by Gwynn Guilford

Suzy Khimm thinks not – or, at least, adds some sizable caveats to Obama's claim that Clinton-era fiscal and monetary policy will fix the economy:

[E]ven if a budget akin to Clinton’s 1993 package were passed, the U.S. economy isn’t necessarily poised to reap the same benefits, at least in the short term: Interest rates are already at rock bottom, and they still haven’t encouraged the kind of borrowing that low interest rates spurred during the 1990s.

However, Obama's policy of balance is the best one out there, she writes:

[A] balanced fiscal package could still boost the market and consumers in more intangible ways, avoiding the kind of drop-off that we experienced during the debt-ceiling debacle. That’s why [Moody Analytics' Mark] Zandi believes that a fiscal compromise of tax hikes and spending cuts ” is the most important thing the next president can do.” He explains: “There are a lot of parallels between 2013 and 1993: we need to address our long-term fiscal problems, and the only way we can do that is through spending cuts and increased tax revenue.”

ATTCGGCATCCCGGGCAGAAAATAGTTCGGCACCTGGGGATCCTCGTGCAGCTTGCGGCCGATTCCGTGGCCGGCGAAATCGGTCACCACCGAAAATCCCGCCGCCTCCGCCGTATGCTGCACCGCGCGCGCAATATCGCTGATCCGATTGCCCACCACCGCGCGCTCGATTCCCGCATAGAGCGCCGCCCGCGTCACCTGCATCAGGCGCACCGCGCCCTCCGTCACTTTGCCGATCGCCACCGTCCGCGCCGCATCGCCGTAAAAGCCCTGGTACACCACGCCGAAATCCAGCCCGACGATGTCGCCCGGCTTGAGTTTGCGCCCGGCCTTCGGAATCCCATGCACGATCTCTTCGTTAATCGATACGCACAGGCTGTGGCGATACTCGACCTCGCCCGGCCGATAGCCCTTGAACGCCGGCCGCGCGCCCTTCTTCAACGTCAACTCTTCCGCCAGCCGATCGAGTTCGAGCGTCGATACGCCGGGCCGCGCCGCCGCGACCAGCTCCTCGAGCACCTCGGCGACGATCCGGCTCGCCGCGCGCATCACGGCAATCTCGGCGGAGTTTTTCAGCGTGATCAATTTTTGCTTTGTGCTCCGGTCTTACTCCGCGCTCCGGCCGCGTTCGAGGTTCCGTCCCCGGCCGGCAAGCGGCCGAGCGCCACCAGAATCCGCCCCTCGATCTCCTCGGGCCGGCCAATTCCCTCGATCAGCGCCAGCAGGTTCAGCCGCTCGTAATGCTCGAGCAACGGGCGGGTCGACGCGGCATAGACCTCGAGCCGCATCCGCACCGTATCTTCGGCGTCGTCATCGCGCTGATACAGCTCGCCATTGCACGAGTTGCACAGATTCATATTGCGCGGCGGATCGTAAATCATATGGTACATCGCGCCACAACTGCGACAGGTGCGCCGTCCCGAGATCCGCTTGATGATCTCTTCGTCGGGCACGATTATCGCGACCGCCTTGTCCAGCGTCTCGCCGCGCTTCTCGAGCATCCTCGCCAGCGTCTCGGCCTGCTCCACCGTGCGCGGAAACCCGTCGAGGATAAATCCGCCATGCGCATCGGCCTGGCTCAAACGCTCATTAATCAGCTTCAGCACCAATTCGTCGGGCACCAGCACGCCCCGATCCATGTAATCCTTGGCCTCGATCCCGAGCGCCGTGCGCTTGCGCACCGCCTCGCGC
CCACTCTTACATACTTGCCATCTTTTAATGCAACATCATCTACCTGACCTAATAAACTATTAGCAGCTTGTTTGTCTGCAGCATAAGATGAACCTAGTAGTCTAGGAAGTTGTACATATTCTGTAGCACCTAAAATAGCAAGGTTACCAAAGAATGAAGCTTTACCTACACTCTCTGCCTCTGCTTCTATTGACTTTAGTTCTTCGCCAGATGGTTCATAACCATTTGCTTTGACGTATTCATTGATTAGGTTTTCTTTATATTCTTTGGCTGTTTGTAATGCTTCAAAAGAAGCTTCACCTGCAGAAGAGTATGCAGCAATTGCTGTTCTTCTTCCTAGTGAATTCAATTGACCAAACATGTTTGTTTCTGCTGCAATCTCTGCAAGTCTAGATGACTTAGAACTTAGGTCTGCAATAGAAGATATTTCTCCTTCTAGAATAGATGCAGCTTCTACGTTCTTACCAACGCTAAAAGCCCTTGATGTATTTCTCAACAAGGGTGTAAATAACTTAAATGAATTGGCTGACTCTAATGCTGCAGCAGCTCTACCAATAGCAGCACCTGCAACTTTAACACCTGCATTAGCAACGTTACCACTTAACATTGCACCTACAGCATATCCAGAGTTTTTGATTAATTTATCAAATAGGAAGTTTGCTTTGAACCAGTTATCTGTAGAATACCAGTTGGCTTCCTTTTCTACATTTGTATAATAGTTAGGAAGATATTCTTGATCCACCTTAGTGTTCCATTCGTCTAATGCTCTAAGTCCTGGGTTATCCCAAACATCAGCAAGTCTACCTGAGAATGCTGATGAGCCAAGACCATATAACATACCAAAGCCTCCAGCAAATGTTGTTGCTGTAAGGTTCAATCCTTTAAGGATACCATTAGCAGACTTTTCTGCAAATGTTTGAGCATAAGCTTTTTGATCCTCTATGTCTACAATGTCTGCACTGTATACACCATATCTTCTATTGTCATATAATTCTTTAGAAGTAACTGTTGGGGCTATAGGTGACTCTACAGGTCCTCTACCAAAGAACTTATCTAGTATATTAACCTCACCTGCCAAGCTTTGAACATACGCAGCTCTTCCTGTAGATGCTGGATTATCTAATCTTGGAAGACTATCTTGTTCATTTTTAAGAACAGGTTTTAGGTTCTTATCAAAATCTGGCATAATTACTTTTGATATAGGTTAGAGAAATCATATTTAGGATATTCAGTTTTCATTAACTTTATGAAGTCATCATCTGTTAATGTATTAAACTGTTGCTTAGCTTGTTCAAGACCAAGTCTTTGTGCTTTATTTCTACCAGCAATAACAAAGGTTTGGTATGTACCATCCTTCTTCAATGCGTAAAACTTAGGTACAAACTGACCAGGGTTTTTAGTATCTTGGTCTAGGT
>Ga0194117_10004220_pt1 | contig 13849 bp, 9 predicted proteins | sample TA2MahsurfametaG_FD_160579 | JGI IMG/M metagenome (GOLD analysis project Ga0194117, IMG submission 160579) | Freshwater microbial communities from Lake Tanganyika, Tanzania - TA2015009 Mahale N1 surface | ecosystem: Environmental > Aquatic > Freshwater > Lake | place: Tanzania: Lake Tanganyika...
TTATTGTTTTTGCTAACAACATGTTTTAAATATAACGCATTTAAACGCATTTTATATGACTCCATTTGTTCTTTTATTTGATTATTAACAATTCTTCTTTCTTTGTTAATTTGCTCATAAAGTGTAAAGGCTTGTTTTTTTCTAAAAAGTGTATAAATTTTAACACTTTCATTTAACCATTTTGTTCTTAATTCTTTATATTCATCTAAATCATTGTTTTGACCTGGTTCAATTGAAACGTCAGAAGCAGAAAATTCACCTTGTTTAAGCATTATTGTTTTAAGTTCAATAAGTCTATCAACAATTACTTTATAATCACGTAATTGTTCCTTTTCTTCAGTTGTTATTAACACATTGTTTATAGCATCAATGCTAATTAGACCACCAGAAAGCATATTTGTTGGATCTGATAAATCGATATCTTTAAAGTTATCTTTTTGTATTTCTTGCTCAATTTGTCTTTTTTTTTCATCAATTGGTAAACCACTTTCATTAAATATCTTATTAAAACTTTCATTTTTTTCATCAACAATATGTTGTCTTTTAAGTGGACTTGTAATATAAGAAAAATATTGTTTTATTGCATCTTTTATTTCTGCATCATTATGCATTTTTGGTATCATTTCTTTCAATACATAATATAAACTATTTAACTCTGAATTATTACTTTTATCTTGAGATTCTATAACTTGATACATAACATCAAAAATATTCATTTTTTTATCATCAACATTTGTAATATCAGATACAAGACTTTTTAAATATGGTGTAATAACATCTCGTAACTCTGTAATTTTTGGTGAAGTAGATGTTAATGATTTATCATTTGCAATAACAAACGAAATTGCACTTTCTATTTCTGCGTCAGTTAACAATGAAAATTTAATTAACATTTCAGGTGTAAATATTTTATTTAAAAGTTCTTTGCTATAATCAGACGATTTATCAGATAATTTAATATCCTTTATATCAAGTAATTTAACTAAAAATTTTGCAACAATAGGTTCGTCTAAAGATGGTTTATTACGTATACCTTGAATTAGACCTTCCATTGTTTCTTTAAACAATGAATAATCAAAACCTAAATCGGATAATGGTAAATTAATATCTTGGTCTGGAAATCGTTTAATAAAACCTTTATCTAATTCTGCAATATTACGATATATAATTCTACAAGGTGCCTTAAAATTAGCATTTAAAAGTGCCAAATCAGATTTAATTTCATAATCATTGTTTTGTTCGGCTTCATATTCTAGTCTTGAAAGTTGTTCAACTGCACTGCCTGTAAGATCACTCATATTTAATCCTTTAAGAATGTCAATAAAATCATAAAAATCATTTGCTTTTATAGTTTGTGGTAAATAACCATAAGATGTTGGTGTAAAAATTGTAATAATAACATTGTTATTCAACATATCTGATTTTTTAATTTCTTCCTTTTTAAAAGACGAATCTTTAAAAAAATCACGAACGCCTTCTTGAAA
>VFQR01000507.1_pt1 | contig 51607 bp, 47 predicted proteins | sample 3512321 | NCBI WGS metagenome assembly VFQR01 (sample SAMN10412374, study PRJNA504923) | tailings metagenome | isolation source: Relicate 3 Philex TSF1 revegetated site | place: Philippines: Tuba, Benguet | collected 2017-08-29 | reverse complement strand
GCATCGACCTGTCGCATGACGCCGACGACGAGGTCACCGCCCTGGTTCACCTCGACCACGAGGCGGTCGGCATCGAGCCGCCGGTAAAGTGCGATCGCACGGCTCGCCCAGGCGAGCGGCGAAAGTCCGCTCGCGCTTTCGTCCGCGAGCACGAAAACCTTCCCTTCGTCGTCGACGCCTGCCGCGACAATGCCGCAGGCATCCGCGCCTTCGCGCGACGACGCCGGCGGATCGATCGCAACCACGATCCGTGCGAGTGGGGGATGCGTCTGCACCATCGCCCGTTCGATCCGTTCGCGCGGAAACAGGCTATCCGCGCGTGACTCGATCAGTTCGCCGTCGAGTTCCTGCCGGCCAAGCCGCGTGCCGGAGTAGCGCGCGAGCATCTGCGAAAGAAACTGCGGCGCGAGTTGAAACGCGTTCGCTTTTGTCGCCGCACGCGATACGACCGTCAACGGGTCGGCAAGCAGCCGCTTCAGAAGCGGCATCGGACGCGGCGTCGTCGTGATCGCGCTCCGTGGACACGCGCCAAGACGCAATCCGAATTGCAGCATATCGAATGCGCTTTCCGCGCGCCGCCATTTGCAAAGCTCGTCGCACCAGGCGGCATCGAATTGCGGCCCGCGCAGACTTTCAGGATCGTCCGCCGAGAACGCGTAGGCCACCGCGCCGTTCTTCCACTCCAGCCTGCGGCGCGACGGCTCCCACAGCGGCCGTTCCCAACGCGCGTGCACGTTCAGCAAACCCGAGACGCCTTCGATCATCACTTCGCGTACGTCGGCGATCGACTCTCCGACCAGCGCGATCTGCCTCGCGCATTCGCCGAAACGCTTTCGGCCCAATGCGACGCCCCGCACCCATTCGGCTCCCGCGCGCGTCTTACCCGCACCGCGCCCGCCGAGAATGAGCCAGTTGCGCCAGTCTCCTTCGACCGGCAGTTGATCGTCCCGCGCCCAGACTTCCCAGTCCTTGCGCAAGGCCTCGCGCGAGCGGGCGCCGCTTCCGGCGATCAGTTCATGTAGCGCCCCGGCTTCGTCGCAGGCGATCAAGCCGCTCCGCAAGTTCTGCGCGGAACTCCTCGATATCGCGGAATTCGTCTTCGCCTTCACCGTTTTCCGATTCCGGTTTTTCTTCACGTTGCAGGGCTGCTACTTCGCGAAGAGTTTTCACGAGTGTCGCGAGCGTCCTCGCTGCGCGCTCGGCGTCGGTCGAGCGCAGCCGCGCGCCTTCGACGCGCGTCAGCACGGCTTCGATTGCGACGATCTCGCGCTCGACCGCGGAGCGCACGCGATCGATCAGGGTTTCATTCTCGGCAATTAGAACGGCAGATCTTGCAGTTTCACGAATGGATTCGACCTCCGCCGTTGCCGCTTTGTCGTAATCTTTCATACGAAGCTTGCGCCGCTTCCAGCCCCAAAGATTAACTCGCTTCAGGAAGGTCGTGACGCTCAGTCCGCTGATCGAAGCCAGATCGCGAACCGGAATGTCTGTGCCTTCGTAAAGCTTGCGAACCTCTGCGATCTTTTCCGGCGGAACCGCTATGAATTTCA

Meanwhile, Bruce Bartlett debunks arguments that Clinton-era growth was a mere fluke – and considers the implications for the present day:

I would not argue that tax increases are per se stimulative. It all depends on circumstances. But it is clear from the experience of the 1990s that they can play a very big role in reducing the budget deficit and are not necessarily a drag on growth. And the obvious experience of the 2000s is that tax cuts increase the deficit and don’t necessarily do anything for growth. Those arguing otherwise need to make a much better case than they have so far.